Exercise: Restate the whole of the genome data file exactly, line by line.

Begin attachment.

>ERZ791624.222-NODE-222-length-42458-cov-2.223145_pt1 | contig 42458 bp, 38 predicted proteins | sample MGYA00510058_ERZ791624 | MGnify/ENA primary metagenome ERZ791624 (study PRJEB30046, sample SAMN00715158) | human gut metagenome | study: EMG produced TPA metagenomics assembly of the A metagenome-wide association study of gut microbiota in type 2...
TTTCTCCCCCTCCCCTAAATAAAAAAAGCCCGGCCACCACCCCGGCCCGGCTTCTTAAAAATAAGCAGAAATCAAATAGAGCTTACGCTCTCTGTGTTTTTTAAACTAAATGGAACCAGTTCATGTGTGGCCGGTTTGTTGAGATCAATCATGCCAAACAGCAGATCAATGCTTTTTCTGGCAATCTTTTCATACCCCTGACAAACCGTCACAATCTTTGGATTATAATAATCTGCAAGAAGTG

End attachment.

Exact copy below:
>ERZ791624.222-NODE-222-length-42458-cov-2.223145_pt1 | contig 42458 bp, 38 predicted proteins | sample MGYA00510058_ERZ791624 | MGnify/ENA primary metagenome ERZ791624 (study PRJEB30046, sample SAMN00715158) | human gut metagenome | study: EMG produced TPA metagenomics assembly of the A metagenome-wide association study of gut microbiota in type 2...
TTTCTCCCCCTCCCCTAAATAAAAAAAGCCCGGCCACCACCCCGGCCCGGCTTCTTAAAAATAAGCAGAAATCAAATAGAGCTTACGCTCTCTGTGTTTTTTAAACTAAATGGAACCAGTTCATGTGTGGCCGGTTTGTTGAGATCAATCATGCCAAACAGCAGATCAATGCTTTTTCTGGCAATCTTTTCATACCCCTGACAAACCGTCACAATCTTTGGATTATAATAATCTGCAAGAAGTG